TCC has long argued that Medicare Part D should be a model for reforming government programs. In December 2014, we sent a letter to Republican members of the Texas delegation in which we urged them to preserve the market-oriented aspects of Part D that make it work so well. In it, we argued:
The Medicare Part D prescription drug benefit plan has been a successful program by any measure. A decade has gone by since Part D’s creation, and now 95 percent of Medicare beneficiaries receive comprehensive drug coverage with which they are satisfied. Taxpayers have come out ahead as well. Part D’s total costs and premiums have been consistently lower than projected. Analysis by the Congressional Budget Office shows that Part D has cost $349 billion (45%) less than initially projected. This is a rare positive outcome from a government program, largely attributable to Part D’s market-centered pricing mechanisms and its “non-interference” clause, which prohibits the government from interfering in private price negotiations between Medicare Part D plans, drug manufacturers, and pharmacies.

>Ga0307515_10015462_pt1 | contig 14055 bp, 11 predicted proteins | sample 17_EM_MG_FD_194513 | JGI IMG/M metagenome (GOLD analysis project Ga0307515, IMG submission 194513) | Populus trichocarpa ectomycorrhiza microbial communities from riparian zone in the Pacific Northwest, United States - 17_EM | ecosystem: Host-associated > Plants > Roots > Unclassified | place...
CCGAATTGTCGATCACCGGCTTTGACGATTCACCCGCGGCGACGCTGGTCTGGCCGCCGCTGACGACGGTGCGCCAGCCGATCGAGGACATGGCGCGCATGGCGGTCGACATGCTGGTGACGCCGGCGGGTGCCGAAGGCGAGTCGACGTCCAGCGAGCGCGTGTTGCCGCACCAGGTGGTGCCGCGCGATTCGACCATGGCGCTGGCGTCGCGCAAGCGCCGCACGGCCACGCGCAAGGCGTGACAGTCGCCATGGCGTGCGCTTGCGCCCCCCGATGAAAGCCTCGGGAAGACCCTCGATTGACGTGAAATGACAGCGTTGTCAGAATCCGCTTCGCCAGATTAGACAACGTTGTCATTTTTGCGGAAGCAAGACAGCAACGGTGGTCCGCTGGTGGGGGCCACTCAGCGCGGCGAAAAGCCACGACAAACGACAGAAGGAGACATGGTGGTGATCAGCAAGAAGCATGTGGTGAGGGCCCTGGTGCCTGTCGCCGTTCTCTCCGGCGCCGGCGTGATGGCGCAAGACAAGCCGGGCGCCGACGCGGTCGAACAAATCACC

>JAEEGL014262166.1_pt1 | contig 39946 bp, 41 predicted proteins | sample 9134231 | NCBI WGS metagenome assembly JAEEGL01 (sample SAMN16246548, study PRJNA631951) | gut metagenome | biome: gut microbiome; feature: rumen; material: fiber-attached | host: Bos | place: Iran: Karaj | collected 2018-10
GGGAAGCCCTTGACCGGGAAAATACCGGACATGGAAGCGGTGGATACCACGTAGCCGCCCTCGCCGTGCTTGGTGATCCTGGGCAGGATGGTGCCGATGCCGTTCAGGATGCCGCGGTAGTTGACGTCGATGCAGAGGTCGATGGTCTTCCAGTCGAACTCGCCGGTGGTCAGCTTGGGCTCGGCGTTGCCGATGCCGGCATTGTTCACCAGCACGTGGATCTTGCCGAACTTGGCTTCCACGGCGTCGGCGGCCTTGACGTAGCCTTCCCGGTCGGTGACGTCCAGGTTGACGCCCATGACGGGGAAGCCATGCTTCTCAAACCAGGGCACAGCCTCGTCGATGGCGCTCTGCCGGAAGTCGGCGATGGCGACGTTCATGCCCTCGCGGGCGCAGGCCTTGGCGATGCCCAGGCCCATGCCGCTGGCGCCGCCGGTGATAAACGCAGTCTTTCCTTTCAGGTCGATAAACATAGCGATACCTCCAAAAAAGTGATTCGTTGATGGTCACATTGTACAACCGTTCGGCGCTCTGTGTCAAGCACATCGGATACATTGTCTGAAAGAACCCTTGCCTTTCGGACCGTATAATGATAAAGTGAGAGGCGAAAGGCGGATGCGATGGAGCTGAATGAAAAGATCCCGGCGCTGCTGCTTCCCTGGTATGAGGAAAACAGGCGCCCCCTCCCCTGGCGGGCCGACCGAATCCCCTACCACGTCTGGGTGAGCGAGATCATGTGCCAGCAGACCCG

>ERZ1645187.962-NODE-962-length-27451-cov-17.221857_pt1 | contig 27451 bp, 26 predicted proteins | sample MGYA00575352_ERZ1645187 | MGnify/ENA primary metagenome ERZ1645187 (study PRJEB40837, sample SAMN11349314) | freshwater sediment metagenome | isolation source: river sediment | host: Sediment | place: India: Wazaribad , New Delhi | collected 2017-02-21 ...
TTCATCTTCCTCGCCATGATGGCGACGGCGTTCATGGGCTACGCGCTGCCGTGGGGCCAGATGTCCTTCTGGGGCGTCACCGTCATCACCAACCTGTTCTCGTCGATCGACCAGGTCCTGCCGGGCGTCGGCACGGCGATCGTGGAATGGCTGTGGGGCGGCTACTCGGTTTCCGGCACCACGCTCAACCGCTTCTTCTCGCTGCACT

Nearly one year later, Part D’s success story continues. It is highlighted in a recent Forbes article by Merrill Matthews, which we urge you to read.